" I suspect that Catholic values are as much a matter of what the broad swath of Catholics hold and practice as much as what the corresondingly few members of the episcopy with the Eyes on The Promotional Prize decide they are."I don't agree. The bishops possess teaching authority on matters of faith and morals. The faithful may hold to the truths of the faith. I don't see that this position by Xavier is as faithful as it could be.The situation with regard to contraception - and pastorally, it is a dire situation - is that many Catholics are *un*faithful to what the church teaches - but, to be sure, faithful to the zeitgeist. The HHS mandate is an audacious attempt to normalize a sinful spirit of the times.

Jim.P 'HHS mandate is an audacious attempt to normalize a sinful spirit of the times'.this is a civic attempt.. which forces no one to use the benefit. I'm old enough to remember when the bishps caved on anti-divorce laws and anti contraception sales laws. They have long experience on how to cave. How about a Catholic University with divorced, gay, living together faculty and students, Catholics not attending Mass, resigned clerics, ROTC tell us how you and the bishops would sanction each of these behaviors. And would mommies and daddies still pay $40K a year tuition for you and the bishops to determine kids' consciences. ? Especially those families with 10 kids Jim McCrea mentions.

'A Catholic institution should manifest its Catholic faith and identity in all of the aspects of its operation, or as many as its able."Jim P. --I wholeheartedly agree with you that a Catholic school must present the teachings of the Church fairly. But the fact is that in some cases the teachings of the Church have varied, even being contradictory at times, and, depending on the current relevance of topic, those should also be presented as well.Yes, there are some teachers (especially some outside of theology and philosophy departments) who sometimes express contempt for Church teaching when they are not competent to judge just what those teachings are/have been. This is counter to the idea of what a professor is according to the American Association of Univ. Professors and Cardinal Newman as well. Teachers are not supposed to teach their own views as authoritative when they are not authorities. So I'm sure you would agree with me there too.However, it seems to me that our Church needs to consider what the function of universities are, and they should remember the medieval ones where it was *required that all sided* of a question be presented fairly. Rome seems to have forgotten about presenting its opponents' views. Pity.In other words, a tradiitonal Catholic college education will not leave its graduates with a nice little box filled with uncontested, never threatening answers to the questions which only the teachers have asked. That is not an education at all .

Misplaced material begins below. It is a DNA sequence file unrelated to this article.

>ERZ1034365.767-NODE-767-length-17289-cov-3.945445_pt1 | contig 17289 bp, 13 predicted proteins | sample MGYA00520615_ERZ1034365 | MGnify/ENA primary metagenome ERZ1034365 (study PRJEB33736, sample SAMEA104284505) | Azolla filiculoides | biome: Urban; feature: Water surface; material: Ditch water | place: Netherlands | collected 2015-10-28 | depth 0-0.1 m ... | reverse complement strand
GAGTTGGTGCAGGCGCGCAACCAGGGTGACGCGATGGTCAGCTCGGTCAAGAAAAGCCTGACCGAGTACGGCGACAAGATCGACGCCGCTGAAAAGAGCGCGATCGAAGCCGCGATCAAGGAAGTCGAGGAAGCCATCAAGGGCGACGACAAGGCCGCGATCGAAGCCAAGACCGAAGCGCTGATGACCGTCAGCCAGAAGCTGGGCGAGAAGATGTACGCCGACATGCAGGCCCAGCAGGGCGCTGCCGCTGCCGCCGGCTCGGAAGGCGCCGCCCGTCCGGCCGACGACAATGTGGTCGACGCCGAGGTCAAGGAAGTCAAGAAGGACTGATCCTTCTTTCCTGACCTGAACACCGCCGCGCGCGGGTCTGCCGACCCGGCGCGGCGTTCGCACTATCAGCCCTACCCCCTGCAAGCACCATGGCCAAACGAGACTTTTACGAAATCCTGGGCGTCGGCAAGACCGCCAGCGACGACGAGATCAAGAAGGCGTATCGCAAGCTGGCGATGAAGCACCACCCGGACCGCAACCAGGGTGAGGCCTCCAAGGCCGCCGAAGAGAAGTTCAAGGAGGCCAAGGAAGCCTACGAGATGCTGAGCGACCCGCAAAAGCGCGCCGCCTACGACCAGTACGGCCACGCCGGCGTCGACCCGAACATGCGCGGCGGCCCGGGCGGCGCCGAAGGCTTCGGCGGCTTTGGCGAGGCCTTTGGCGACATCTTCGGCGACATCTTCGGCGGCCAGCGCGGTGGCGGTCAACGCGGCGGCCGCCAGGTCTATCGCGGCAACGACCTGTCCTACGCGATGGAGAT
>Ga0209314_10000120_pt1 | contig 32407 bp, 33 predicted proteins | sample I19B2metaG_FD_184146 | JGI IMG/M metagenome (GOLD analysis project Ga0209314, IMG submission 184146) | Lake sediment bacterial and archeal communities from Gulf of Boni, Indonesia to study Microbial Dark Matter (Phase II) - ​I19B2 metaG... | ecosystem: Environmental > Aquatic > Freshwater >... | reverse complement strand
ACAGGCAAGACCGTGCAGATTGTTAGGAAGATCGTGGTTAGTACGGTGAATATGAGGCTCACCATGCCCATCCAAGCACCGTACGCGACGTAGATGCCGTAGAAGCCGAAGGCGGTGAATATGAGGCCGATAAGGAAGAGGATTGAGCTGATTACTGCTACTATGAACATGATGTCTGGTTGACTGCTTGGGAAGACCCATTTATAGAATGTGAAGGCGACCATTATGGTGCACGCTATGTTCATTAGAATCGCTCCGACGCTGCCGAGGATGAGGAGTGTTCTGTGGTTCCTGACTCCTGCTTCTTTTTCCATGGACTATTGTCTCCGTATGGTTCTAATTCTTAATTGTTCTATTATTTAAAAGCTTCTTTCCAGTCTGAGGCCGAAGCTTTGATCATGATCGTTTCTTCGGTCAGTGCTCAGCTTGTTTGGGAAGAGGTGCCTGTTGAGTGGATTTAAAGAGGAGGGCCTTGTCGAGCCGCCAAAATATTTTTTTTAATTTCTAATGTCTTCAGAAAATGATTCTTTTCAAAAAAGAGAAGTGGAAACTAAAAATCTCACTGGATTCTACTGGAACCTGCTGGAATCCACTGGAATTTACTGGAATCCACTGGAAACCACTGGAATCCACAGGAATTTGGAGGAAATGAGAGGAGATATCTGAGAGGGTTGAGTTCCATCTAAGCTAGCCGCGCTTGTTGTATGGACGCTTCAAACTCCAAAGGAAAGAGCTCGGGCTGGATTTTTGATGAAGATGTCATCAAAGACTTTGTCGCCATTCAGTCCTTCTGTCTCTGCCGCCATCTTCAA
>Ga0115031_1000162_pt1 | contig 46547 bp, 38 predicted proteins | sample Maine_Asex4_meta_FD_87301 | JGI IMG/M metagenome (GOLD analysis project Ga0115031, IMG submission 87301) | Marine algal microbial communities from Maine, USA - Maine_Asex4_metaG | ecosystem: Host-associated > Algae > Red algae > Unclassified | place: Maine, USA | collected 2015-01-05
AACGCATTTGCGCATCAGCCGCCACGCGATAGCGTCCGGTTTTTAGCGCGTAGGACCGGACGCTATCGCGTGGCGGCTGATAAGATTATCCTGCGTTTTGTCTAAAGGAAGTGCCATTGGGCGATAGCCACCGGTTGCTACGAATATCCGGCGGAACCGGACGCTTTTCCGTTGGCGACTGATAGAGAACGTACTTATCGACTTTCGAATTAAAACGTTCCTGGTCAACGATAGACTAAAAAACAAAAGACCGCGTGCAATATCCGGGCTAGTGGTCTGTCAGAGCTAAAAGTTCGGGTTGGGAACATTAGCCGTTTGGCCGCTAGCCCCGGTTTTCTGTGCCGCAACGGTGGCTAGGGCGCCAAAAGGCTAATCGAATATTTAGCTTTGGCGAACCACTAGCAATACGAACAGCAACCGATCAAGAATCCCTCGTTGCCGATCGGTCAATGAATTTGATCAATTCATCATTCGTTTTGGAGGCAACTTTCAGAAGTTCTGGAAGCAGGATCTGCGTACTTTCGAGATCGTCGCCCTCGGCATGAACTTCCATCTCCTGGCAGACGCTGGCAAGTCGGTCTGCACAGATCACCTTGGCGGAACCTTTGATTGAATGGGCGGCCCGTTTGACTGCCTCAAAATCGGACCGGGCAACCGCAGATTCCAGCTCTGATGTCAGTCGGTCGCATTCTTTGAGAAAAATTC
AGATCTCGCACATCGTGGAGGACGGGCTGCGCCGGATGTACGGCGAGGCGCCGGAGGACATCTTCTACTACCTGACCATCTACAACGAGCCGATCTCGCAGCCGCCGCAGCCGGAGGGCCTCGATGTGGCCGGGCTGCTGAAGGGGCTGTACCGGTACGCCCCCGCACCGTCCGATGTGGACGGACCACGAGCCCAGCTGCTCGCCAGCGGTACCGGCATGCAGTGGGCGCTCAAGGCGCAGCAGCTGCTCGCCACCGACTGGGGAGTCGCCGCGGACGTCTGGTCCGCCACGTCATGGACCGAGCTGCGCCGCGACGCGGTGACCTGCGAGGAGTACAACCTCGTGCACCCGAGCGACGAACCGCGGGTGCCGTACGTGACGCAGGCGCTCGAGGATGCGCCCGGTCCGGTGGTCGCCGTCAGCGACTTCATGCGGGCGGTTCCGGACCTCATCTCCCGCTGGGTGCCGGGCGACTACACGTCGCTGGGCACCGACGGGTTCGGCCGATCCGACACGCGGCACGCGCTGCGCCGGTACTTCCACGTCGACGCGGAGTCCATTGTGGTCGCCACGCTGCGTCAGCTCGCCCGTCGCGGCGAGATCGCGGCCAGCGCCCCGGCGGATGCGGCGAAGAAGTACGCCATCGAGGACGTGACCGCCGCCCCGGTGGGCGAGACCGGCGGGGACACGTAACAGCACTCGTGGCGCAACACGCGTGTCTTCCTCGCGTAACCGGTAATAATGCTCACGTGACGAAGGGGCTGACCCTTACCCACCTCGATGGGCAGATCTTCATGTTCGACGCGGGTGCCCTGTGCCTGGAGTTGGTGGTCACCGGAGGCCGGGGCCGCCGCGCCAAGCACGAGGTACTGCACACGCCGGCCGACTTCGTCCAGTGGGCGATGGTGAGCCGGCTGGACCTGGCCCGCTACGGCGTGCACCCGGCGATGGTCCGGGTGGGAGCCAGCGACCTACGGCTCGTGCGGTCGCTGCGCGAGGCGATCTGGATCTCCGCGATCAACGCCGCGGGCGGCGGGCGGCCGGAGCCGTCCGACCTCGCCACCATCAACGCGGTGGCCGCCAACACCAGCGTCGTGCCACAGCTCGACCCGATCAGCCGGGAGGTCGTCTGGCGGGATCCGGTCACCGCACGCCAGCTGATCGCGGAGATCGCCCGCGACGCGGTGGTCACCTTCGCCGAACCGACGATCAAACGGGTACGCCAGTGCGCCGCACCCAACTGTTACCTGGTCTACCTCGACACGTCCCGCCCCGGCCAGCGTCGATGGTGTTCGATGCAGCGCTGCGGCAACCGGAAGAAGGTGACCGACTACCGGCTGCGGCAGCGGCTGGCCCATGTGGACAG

Jim P. --Why do you think that the current Church teaching on contraception is valid? Paul VI was going to disagree based on the report of his blue ribbon commision. But Woityla persuaded him to go against the report. Later JP II condemns contraception on the basis of his "theology of the body" which, so far as I can see, is in large measure original with him, and it is not that of prior popes and theologians. So, when the Vatican says "this is THE teaching of the Church", why are you so sure they're right? It has never been proclaimed ex cathedra, and JP II's notion of "definitive teachings" seems to have originated with him, not the traditional Church.Do you think that the popes and bishops can ever make big mistakes in matters of faith and morals?